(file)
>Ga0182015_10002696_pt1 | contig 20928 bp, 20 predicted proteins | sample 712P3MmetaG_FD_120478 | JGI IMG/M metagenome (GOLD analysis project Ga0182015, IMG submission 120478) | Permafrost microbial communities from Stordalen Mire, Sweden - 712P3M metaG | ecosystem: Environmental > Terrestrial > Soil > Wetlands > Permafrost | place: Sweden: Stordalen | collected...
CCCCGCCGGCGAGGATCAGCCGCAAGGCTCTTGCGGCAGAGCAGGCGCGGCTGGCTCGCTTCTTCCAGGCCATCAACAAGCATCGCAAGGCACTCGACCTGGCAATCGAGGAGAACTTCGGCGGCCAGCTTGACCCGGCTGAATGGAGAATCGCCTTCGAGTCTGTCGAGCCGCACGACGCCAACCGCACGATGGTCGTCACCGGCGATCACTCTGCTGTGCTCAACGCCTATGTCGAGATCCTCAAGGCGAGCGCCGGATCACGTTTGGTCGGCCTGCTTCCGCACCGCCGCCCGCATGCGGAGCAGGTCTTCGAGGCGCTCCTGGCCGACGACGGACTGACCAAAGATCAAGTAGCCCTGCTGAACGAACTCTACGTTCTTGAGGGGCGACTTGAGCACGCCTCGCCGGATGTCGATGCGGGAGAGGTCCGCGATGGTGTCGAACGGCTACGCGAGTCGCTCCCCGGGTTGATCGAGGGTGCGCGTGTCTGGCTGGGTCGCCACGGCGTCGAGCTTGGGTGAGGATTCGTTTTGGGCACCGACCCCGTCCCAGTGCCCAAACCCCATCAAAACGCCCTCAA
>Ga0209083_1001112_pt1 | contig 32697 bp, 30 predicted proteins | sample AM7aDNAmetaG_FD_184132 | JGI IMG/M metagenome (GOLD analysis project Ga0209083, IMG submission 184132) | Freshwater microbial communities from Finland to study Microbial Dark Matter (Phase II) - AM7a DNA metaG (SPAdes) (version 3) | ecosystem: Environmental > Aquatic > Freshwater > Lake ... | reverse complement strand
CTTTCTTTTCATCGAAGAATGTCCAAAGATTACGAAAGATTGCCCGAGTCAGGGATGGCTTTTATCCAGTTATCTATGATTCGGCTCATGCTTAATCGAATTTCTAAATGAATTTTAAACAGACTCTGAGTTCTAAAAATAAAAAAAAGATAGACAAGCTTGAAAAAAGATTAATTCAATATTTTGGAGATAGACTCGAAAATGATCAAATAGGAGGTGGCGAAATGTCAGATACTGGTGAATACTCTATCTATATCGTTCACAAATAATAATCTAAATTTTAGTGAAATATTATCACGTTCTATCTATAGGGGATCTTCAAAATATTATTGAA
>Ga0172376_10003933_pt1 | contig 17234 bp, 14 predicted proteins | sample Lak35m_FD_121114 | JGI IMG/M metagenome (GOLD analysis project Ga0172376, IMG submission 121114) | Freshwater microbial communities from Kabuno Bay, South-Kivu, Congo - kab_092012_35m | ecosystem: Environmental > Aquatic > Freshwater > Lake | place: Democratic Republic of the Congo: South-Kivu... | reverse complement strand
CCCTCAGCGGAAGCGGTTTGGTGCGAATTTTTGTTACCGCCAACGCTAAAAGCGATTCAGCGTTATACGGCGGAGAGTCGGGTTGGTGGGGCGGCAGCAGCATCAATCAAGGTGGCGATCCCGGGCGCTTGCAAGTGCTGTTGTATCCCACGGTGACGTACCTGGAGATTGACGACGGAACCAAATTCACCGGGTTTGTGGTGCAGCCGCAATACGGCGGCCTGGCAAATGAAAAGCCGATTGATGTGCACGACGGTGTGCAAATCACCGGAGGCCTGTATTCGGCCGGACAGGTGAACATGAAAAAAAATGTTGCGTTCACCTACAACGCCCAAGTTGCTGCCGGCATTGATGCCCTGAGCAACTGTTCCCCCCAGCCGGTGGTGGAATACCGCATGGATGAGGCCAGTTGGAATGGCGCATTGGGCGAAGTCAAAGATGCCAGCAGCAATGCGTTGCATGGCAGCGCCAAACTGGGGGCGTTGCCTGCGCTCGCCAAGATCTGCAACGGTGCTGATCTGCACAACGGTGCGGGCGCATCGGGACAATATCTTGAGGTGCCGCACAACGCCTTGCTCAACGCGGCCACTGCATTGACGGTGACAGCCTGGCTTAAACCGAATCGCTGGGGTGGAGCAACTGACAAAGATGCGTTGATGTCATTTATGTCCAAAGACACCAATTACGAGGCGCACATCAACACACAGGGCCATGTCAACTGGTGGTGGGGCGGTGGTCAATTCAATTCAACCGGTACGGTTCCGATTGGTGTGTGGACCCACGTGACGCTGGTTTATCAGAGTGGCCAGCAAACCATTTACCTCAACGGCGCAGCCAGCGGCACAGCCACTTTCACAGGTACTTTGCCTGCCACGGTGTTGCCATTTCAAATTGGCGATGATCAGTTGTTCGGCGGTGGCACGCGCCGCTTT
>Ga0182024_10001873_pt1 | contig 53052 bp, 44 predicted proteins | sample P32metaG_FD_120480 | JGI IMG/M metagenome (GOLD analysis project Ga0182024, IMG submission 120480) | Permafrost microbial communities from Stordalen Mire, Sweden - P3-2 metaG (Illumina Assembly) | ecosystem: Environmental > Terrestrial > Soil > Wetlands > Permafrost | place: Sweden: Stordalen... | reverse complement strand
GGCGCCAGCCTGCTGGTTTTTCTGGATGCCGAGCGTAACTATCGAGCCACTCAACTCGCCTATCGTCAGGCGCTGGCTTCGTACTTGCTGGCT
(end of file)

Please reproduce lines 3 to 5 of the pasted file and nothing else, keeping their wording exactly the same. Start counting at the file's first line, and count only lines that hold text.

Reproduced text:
>Ga0209083_1001112_pt1 | contig 32697 bp, 30 predicted proteins | sample AM7aDNAmetaG_FD_184132 | JGI IMG/M metagenome (GOLD analysis project Ga0209083, IMG submission 184132) | Freshwater microbial communities from Finland to study Microbial Dark Matter (Phase II) - AM7a DNA metaG (SPAdes) (version 3) | ecosystem: Environmental > Aquatic > Freshwater > Lake ... | reverse complement strand
CTTTCTTTTCATCGAAGAATGTCCAAAGATTACGAAAGATTGCCCGAGTCAGGGATGGCTTTTATCCAGTTATCTATGATTCGGCTCATGCTTAATCGAATTTCTAAATGAATTTTAAACAGACTCTGAGTTCTAAAAATAAAAAAAAGATAGACAAGCTTGAAAAAAGATTAATTCAATATTTTGGAGATAGACTCGAAAATGATCAAATAGGAGGTGGCGAAATGTCAGATACTGGTGAATACTCTATCTATATCGTTCACAAATAATAATCTAAATTTTAGTGAAATATTATCACGTTCTATCTATAGGGGATCTTCAAAATATTATTGAA
>Ga0172376_10003933_pt1 | contig 17234 bp, 14 predicted proteins | sample Lak35m_FD_121114 | JGI IMG/M metagenome (GOLD analysis project Ga0172376, IMG submission 121114) | Freshwater microbial communities from Kabuno Bay, South-Kivu, Congo - kab_092012_35m | ecosystem: Environmental > Aquatic > Freshwater > Lake | place: Democratic Republic of the Congo: South-Kivu... | reverse complement strand